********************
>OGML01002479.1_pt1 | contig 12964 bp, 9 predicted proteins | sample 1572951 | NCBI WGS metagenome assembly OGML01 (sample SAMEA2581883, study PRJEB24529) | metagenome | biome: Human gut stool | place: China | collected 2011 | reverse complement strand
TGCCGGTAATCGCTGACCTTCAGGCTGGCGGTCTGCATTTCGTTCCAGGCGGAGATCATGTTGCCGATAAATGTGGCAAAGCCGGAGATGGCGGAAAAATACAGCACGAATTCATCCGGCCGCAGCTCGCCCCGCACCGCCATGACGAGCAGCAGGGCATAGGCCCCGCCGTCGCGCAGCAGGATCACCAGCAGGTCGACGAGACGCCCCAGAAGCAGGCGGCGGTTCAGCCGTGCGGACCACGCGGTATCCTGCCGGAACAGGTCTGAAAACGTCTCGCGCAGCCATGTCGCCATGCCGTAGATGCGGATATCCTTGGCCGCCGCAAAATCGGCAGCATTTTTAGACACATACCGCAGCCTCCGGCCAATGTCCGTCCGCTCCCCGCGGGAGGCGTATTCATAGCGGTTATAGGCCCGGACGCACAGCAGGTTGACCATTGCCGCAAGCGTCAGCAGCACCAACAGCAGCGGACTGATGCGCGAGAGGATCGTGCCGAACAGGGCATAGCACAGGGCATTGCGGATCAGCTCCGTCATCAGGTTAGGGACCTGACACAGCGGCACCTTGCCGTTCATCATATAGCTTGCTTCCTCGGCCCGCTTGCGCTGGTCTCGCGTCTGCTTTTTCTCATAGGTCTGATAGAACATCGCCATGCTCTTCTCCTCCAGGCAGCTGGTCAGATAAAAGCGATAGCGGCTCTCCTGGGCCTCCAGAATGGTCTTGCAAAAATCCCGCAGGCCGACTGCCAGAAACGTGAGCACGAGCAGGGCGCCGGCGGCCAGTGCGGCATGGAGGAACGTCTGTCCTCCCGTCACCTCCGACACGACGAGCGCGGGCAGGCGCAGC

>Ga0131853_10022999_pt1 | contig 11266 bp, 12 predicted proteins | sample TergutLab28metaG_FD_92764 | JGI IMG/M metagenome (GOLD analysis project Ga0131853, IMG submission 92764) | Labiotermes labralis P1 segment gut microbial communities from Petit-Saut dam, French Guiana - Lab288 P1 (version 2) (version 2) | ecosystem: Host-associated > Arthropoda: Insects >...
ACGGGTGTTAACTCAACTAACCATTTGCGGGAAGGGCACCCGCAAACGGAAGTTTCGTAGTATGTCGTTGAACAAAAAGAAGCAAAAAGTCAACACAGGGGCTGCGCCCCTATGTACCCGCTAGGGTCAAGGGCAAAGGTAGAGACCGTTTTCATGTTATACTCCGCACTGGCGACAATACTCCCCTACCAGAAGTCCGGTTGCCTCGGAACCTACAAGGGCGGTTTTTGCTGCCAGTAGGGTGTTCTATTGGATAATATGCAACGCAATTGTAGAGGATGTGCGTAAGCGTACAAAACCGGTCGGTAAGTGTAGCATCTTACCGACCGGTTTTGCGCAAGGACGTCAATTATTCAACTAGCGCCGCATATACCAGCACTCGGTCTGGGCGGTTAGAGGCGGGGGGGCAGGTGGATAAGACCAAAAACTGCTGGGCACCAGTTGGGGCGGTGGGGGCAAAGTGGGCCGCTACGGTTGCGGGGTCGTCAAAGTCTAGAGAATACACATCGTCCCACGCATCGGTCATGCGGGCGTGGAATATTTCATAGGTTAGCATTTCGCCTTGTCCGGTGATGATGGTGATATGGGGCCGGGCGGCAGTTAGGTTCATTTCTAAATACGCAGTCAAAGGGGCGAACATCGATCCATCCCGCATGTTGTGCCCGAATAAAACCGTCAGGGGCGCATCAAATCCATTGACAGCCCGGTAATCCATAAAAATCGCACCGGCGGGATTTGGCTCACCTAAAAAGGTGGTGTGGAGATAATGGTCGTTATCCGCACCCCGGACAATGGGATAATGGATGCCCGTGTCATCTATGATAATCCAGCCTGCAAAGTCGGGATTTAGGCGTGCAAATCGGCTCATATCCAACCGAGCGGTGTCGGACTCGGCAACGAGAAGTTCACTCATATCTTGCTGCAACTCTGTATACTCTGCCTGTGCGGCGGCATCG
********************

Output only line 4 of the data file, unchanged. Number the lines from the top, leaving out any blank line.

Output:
ACGGGTGTTAACTCAACTAACCATTTGCGGGAAGGGCACCCGCAAACGGAAGTTTCGTAGTATGTCGTTGAACAAAAAGAAGCAAAAAGTCAACACAGGGGCTGCGCCCCTATGTACCCGCTAGGGTCAAGGGCAAAGGTAGAGACCGTTTTCATGTTATACTCCGCACTGGCGACAATACTCCCCTACCAGAAGTCCGGTTGCCTCGGAACCTACAAGGGCGGTTTTTGCTGCCAGTAGGGTGTTCTATTGGATAATATGCAACGCAATTGTAGAGGATGTGCGTAAGCGTACAAAACCGGTCGGTAAGTGTAGCATCTTACCGACCGGTTTTGCGCAAGGACGTCAATTATTCAACTAGCGCCGCATATACCAGCACTCGGTCTGGGCGGTTAGAGGCGGGGGGGCAGGTGGATAAGACCAAAAACTGCTGGGCACCAGTTGGGGCGGTGGGGGCAAAGTGGGCCGCTACGGTTGCGGGGTCGTCAAAGTCTAGAGAATACACATCGTCCCACGCATCGGTCATGCGGGCGTGGAATATTTCATAGGTTAGCATTTCGCCTTGTCCGGTGATGATGGTGATATGGGGCCGGGCGGCAGTTAGGTTCATTTCTAAATACGCAGTCAAAGGGGCGAACATCGATCCATCCCGCATGTTGTGCCCGAATAAAACCGTCAGGGGCGCATCAAATCCATTGACAGCCCGGTAATCCATAAAAATCGCACCGGCGGGATTTGGCTCACCTAAAAAGGTGGTGTGGAGATAATGGTCGTTATCCGCACCCCGGACAATGGGATAATGGATGCCCGTGTCATCTATGATAATCCAGCCTGCAAAGTCGGGATTTAGGCGTGCAAATCGGCTCATATCCAACCGAGCGGTGTCGGACTCGGCAACGAGAAGTTCACTCATATCTTGCTGCAACTCTGTATACTCTGCCTGTGCGGCGGCATCG